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Platelet alpha2-Adrenoreceptors, Catecholamines, Hemodynamic Variables, and Anxiety in Panic Patients and Their Asymptomatic Relatives

Cameron, Oliver G. MD, PhD; Smith, Charles B. MD, PhD; Nesse, Randolph M. MD; Hill, Elizabeth M. PhD; Hollingsworth, Peggie J. PhD; Abelson, James A. MD, PhD; Hariharan, M. PhD; Curtis, George C. MD

Original Article

The objectives of this study were to a) replicate our prior finding of a decreased number (Bmax) of platelet alpha2-adrenoreceptors in panic disorder, b) determine if binding is also decreased in asymptomatic first-degree relatives of panic patients (known to be at increased risk for developing panic), and c) evaluate the effect of treatment on the presumptive decrease in binding (ie, is the decrease a state or a trait marker for panic?). Panic patients had clonidine and yohimbine platelet-binding assays, symptom ratings, and measurement of lying and standing plasma epinephrine, norepinephrine, systolic and diastolic blood pressure, and heart rate before treatment, after approximately 2 months of medication (fluoxetine, tricyclics, or alprazolam) and/or cognitive behavioral treatment, and after symptom remission while drug free; normal subjects had determinations of the same measures at approximately the same time intervals. Relatives of both groups had one determination only of all measures. Tritiated clonidine binding was decreased and lying heart rate was increased in patients before treatment. Magnitude of binding decrease was correlated with symptom severity and standing norepinephrine. No binding abnormality was seen in first-degree relatives of patients. Treatment increased clonidine binding in patients. Both patients and relatives of patients showed significantly increased standing plasma norepinephrine in comparison to controls. There is a state-related decrease in binding, associated with symptom severity and norepinephrine, in panic disorder. Abnormal reactivity of norepinephrine to standing might be a marker for increased likelihood of panic development in individuals at risk.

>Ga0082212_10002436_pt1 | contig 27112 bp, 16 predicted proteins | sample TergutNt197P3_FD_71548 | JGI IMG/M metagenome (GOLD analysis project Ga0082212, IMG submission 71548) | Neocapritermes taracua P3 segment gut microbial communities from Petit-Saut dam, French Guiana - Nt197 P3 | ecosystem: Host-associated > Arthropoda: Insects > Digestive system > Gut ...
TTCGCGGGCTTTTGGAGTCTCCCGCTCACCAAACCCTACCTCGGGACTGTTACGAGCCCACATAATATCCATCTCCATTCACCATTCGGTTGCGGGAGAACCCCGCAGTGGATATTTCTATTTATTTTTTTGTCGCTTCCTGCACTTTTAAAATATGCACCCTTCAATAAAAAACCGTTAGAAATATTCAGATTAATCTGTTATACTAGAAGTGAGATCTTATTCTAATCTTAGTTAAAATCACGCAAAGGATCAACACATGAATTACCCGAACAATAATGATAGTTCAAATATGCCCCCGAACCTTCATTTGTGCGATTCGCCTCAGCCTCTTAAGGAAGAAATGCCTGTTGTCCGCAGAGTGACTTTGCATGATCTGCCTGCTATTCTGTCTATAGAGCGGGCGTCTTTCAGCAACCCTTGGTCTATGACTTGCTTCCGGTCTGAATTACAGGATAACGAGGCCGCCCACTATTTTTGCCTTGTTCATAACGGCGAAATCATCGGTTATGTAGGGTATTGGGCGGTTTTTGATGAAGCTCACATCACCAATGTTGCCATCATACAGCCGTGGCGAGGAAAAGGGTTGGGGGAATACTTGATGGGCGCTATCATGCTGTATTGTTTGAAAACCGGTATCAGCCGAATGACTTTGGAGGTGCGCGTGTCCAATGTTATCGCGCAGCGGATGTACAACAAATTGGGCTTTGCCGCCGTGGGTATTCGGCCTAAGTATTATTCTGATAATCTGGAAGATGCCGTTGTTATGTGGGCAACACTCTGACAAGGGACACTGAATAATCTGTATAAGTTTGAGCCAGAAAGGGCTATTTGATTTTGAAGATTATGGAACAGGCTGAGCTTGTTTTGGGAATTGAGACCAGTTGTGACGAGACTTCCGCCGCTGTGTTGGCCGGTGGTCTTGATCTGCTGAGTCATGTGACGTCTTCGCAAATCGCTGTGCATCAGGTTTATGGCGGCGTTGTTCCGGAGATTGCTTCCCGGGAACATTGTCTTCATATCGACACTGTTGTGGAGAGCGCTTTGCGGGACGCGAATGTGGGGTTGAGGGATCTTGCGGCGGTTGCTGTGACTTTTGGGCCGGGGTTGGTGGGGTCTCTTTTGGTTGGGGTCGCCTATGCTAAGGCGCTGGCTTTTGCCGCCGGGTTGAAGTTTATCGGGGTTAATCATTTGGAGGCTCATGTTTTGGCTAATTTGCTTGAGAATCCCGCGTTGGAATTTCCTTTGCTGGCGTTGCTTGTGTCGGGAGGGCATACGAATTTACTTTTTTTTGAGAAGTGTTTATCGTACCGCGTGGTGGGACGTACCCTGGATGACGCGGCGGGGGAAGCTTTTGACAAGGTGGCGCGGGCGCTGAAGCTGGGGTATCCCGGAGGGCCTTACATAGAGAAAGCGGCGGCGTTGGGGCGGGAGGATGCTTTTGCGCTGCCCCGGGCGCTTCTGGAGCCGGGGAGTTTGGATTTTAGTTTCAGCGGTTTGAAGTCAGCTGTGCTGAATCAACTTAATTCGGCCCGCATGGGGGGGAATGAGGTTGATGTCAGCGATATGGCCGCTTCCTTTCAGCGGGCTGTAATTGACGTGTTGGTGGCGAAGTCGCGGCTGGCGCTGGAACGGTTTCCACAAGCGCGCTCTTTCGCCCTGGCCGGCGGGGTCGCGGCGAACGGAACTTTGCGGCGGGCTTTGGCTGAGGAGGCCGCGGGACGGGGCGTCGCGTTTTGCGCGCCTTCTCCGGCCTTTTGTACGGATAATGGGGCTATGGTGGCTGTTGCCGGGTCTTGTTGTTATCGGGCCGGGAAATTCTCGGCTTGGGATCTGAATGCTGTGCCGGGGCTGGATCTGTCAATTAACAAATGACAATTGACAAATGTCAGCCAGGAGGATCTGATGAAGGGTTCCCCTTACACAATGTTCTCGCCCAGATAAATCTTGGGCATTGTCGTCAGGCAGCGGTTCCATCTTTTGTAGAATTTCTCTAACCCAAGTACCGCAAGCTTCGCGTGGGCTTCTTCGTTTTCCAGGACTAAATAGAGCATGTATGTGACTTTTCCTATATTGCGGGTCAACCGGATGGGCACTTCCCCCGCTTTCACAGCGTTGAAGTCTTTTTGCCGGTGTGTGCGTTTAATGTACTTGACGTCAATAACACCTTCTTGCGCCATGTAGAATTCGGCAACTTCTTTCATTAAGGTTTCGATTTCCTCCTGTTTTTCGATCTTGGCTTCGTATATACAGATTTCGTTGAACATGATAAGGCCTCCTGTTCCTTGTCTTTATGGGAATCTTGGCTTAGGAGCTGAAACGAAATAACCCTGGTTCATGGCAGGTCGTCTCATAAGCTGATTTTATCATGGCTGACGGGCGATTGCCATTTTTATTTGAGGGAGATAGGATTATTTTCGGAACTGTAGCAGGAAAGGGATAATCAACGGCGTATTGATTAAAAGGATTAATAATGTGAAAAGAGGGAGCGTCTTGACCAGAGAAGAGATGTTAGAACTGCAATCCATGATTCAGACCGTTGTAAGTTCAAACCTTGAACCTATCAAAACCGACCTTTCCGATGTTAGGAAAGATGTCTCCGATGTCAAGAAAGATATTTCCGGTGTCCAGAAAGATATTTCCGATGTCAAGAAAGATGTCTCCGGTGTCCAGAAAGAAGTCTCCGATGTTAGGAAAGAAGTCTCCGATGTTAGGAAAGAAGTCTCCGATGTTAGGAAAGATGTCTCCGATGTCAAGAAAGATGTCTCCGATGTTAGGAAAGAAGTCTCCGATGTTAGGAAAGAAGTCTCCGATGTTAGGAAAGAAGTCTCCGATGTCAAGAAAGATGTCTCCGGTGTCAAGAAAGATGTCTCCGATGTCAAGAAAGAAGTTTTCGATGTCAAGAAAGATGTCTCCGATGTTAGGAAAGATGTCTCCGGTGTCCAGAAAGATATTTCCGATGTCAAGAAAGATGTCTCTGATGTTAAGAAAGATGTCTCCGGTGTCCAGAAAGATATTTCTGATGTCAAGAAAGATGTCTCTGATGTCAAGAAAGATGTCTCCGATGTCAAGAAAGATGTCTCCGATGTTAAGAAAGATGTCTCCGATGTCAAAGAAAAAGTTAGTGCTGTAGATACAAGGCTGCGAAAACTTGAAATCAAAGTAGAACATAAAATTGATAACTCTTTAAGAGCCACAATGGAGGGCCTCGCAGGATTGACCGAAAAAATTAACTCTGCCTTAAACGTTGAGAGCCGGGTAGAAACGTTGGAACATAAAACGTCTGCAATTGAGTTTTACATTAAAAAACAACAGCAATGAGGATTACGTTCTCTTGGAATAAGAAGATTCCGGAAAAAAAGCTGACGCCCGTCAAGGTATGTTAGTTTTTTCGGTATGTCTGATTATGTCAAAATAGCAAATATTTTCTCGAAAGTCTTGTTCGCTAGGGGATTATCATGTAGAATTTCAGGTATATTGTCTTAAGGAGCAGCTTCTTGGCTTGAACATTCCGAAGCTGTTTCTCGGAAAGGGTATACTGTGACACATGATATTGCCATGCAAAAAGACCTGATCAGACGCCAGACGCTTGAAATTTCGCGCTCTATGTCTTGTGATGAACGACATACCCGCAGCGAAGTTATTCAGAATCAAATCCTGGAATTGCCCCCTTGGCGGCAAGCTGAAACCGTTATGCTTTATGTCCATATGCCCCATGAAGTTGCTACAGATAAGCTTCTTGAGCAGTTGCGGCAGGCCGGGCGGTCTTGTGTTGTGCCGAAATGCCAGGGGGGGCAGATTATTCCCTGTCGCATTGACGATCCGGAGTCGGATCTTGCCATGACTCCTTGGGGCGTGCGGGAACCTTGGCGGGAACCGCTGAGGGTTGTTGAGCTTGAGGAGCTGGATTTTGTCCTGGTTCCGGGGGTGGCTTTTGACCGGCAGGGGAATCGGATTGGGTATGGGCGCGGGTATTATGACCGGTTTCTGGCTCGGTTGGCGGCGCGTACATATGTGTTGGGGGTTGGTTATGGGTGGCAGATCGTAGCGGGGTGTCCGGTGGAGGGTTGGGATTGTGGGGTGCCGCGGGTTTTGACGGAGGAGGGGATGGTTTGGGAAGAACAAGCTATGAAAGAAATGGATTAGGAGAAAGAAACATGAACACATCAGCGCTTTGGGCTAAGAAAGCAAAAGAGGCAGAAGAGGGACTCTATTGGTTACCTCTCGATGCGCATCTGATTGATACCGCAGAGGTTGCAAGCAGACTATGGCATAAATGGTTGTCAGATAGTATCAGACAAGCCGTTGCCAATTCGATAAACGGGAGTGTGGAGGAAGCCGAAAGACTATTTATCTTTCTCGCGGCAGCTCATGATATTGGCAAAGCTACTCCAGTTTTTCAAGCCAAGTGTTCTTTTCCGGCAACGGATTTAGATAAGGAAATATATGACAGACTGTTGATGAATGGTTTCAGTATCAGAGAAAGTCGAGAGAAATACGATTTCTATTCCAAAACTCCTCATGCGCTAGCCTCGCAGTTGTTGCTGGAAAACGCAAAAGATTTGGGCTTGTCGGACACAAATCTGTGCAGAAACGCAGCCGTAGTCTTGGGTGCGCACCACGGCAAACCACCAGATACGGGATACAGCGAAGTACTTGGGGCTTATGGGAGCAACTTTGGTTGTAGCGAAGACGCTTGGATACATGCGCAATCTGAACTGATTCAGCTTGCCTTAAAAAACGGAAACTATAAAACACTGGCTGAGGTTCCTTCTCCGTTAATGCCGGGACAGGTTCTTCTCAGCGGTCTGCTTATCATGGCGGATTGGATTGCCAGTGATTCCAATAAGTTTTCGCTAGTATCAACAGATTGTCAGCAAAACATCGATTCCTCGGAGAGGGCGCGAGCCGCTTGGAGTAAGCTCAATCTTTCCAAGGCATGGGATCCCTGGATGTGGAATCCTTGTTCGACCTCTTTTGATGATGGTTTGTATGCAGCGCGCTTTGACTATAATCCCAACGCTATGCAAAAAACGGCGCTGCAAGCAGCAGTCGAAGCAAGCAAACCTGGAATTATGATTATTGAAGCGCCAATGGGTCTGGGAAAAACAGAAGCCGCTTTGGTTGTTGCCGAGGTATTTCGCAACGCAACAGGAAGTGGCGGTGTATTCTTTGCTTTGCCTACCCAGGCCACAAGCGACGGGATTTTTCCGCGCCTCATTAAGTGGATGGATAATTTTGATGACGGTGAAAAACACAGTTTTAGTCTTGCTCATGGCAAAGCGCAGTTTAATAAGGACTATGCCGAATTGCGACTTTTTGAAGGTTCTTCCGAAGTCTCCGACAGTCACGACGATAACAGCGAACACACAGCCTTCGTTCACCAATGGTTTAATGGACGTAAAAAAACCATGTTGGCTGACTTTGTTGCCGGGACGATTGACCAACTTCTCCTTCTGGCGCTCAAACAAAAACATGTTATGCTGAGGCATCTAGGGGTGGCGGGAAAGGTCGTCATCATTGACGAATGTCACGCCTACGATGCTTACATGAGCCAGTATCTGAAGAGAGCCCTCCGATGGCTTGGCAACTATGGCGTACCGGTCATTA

From the Departments of Psychiatry (O.G.C., R.M.N., E.M.H., J.A.A., M.H., G.C.C.) and Pharmacology (C.B.S., P.J.H), University of Michigan Medical Center, Ann Arbor, Michigan.

Address reprint requests to: Oliver G. Cameron, MD, Department of Psychiatry, University of Michigan Medical Center, 1500 E. Medical Center Drive, Ann Arbor, MI 48109-0722.

Received for publication March 31, 1995; revision received October 2, 1995.

Copyright © 1996 by American Psychosomatic Society
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